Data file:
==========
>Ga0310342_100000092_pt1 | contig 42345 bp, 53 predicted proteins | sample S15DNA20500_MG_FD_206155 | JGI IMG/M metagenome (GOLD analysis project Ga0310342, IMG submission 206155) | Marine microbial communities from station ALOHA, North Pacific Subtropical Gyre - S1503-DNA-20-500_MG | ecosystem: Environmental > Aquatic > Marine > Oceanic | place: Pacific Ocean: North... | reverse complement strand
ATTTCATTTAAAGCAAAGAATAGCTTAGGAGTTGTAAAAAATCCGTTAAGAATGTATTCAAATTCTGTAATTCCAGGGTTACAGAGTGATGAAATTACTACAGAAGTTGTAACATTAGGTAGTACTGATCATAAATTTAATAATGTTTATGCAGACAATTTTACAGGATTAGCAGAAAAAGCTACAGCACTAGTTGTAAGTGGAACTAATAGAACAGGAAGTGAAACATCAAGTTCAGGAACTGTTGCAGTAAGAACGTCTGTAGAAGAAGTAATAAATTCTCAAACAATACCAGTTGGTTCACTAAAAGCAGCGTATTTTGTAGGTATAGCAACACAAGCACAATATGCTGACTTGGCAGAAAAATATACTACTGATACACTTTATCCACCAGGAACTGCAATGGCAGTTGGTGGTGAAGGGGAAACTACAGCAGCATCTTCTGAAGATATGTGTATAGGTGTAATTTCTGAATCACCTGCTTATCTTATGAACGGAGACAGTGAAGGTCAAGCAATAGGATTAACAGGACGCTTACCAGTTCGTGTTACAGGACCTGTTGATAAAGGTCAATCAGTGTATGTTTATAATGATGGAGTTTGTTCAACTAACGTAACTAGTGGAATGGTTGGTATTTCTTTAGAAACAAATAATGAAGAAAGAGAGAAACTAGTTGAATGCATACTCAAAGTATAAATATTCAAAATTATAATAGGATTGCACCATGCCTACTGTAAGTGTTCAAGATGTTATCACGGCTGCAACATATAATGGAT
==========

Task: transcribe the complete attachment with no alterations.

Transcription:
>Ga0310342_100000092_pt1 | contig 42345 bp, 53 predicted proteins | sample S15DNA20500_MG_FD_206155 | JGI IMG/M metagenome (GOLD analysis project Ga0310342, IMG submission 206155) | Marine microbial communities from station ALOHA, North Pacific Subtropical Gyre - S1503-DNA-20-500_MG | ecosystem: Environmental > Aquatic > Marine > Oceanic | place: Pacific Ocean: North... | reverse complement strand
ATTTCATTTAAAGCAAAGAATAGCTTAGGAGTTGTAAAAAATCCGTTAAGAATGTATTCAAATTCTGTAATTCCAGGGTTACAGAGTGATGAAATTACTACAGAAGTTGTAACATTAGGTAGTACTGATCATAAATTTAATAATGTTTATGCAGACAATTTTACAGGATTAGCAGAAAAAGCTACAGCACTAGTTGTAAGTGGAACTAATAGAACAGGAAGTGAAACATCAAGTTCAGGAACTGTTGCAGTAAGAACGTCTGTAGAAGAAGTAATAAATTCTCAAACAATACCAGTTGGTTCACTAAAAGCAGCGTATTTTGTAGGTATAGCAACACAAGCACAATATGCTGACTTGGCAGAAAAATATACTACTGATACACTTTATCCACCAGGAACTGCAATGGCAGTTGGTGGTGAAGGGGAAACTACAGCAGCATCTTCTGAAGATATGTGTATAGGTGTAATTTCTGAATCACCTGCTTATCTTATGAACGGAGACAGTGAAGGTCAAGCAATAGGATTAACAGGACGCTTACCAGTTCGTGTTACAGGACCTGTTGATAAAGGTCAATCAGTGTATGTTTATAATGATGGAGTTTGTTCAACTAACGTAACTAGTGGAATGGTTGGTATTTCTTTAGAAACAAATAATGAAGAAAGAGAGAAACTAGTTGAATGCATACTCAAAGTATAAATATTCAAAATTATAATAGGATTGCACCATGCCTACTGTAAGTGTTCAAGATGTTATCACGGCTGCAACATATAATGGAT